The road from rapid prototyping to rapid manufacturing seems more like a highway nowadays. More and more companies have started to produce metal tooling components and even some finished parts on solid imaging systems once consigned to prototyping duties. But the widespread adoption of "digital manufacturing" technologies still depends on the development of materials that can match—or even outperform—traditional machined metals. 3D Systems (www.3dsystems.com) has been doing its part lately with a collection of metals for its selective laser sintering (SLS) machines.
Working directly from CAD files, these machines create parts from layers of sintered metal or thermoplastic powders. On the metals side, the company has recently come out with a new material that can serve as a stand-in for P-20 tool steel. Called LaserForm ST-200, this new material starts out as a 420-stainless steel powder. After sintering on the SLS machine, ST-200 parts go through an oven processing step which infiltrates the steel with bronze, creating fully dense parts. Mark Kosek, 3D's business development manager for tooling and casting, likens it to a "stainless steel sponge filled with bronze." The resulting parts consist of 56% stainless steel and 44% bronze for a final density around 6.73 g/cm³. This steel-and-bronze matrix material exhibits a tensile strength of 435 MPa, a tensile yield strength of 250 MPa, a compressive yield strength of 277 MPa, and elongation of 6%.
The main property differences with P-20 relates to hardness and thermal conductivity. ST-200 measures 79 on the Rockwell B scale, significantly softer than the Rockwell C hardnesses of ordinary P-20 steels. "But the availability of softer steel can be an advantage for those interested in more fast finishing," notes Mervyn Rudgley, 3D's senior director of product management. And Kosek notes that, softer or not, ST-200 has already proved itself in real tools—in part, he says, because the matrix material has good impact properties. He cites a recent customer trial, for example, in which ST-200 inserts, slides, and rails for an injection mold showed no visible signs of wear after 40,000 shots of a 30% glass-filled nylon.
The thermal conductivity of ST-200, at 39 W/m8C, exceeds that of ordinary P-20—a characteristic that Kosek says can ultimately improve the molding productivity by cutting the cooling component of cycle times.
Easy UseST-200 isn't the first tool steel 3D Systems has offered. In fact, at first glance, this new steel seems to fall short of its predecessor, LaserForm ST-100, which actually offers higher mechanical properties and faster build times. But ST-200 has a couple of characteristics that should give it an edge over its forerunner: For one, ST-200 produces parts with roughly 50% more strength coming off the machine. For another, the material development went hand in hand with hardware and software enhancements that improve the overall resolution of the SLS system.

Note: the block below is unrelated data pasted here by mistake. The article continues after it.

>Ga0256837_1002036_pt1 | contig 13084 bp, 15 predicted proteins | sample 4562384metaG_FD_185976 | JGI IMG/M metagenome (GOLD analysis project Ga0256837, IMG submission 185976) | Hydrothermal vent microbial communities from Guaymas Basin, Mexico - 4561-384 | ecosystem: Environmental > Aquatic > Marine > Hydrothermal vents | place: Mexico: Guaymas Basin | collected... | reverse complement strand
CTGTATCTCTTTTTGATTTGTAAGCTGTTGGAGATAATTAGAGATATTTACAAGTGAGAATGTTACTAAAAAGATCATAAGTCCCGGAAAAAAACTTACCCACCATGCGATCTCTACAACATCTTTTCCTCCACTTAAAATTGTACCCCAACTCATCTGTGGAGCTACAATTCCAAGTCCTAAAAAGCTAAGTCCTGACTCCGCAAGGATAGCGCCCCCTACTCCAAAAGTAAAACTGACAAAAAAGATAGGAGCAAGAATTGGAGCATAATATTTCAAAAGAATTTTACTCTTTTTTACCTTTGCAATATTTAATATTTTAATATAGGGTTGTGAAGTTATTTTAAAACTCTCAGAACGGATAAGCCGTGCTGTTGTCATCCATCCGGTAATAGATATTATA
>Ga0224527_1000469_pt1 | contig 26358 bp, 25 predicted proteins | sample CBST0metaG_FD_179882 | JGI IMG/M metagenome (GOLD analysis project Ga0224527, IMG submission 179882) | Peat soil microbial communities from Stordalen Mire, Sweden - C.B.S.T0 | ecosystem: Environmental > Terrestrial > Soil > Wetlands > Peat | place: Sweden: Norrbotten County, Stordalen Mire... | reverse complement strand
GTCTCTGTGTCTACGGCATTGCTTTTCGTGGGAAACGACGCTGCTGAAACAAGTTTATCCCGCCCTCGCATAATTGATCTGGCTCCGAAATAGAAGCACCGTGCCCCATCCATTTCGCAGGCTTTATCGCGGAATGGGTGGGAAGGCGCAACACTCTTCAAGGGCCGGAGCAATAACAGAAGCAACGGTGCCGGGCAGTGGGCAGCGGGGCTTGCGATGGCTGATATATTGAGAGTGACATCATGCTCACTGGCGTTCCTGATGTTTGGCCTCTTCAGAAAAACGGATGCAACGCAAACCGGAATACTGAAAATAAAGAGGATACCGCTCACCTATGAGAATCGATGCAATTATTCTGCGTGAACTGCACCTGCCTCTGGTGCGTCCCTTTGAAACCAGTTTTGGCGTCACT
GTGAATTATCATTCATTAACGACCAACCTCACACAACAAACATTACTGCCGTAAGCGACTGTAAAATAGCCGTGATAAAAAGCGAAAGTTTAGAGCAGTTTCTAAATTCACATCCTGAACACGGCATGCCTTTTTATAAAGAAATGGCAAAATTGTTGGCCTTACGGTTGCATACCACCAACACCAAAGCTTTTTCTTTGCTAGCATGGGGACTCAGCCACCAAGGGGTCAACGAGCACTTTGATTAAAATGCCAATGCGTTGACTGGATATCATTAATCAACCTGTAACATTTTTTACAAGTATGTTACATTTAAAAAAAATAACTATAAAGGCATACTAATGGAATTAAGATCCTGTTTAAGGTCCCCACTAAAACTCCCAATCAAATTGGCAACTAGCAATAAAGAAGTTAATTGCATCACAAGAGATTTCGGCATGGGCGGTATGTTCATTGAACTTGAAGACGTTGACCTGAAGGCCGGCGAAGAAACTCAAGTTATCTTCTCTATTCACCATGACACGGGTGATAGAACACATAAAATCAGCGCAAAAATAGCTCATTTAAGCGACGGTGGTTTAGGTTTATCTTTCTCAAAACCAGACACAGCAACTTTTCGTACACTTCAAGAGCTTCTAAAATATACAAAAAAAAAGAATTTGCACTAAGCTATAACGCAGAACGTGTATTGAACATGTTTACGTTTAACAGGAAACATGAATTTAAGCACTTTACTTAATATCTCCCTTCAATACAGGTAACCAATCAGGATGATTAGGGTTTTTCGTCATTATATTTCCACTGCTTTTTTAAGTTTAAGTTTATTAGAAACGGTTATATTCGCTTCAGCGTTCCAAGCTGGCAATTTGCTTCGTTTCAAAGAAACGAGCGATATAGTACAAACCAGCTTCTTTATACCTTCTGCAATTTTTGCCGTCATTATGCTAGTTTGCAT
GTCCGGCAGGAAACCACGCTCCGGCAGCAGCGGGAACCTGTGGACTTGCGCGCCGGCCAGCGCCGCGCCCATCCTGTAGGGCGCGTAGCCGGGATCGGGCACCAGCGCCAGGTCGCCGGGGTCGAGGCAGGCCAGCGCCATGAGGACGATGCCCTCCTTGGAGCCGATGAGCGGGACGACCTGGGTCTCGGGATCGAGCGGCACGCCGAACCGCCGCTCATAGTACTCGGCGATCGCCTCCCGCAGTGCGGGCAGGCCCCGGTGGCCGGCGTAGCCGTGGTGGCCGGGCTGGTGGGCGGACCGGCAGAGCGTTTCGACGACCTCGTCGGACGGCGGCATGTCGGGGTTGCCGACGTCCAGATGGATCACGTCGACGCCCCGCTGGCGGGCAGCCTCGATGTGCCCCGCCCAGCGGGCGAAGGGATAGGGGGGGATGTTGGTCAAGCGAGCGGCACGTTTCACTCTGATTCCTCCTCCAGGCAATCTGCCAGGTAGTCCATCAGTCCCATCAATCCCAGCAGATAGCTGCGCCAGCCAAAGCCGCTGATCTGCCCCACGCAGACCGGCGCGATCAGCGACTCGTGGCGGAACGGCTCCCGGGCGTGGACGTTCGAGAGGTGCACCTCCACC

Together these changes make it easier to tackle parts with difficult geometries—such as delicate protruding features, sharp edges, or long thin sections. ST-100 has handled its share of challenging geometry in the past, but it did so with lower yields on the toughest jobs. Or as Kosek puts it, ST-200 makes "difficult geometry more buildable and more survivable." The extra green strength decreases the chance of breakage as the parts make their way through the oven and also allows the parts to withstand more aggressive removal of powder residue with a blast of air. "You can now be quite vigorous with the compressed air," Rudgley says. This last advantage is hardly trivial. Kosek notes that the core and cavity sets for advanced injection molds can have interior cooling passageways that easily trap powder residue. This ability to remove that powder can ultimately increase tooling productivity by enabling conformal cooling passages—ones that closely follow the contours of the molded part to increase heat transfer.
For all the material's promise in tooling applications, ST-200 also supports the move into metal part production. "More than 50% of our ST-100 customers already make as many finished parts as tooling components," Rudgley reports. And he points out that these finished metal components tend to have the very sort of delicate features that ST-200 targets. "Some users shied away from jobs that pushed the envelope on geometry," he says. "Now, they'll be able to tackle these jobs."
More Metals Coming
3D Systems has set its sights on producing other useful metals for tooling and finished components. The first one, due out early this year, closely approximates A6 tool steel. "This material gets us well into the Rockwell C range," Rudgley reports. It's intended for those applications in which maximum longevity and durability outweigh any benefit from faster finishing. And 3D Systems also has its first aluminum slated for introduction later this year. "That one will be really big," Rudgley predicts.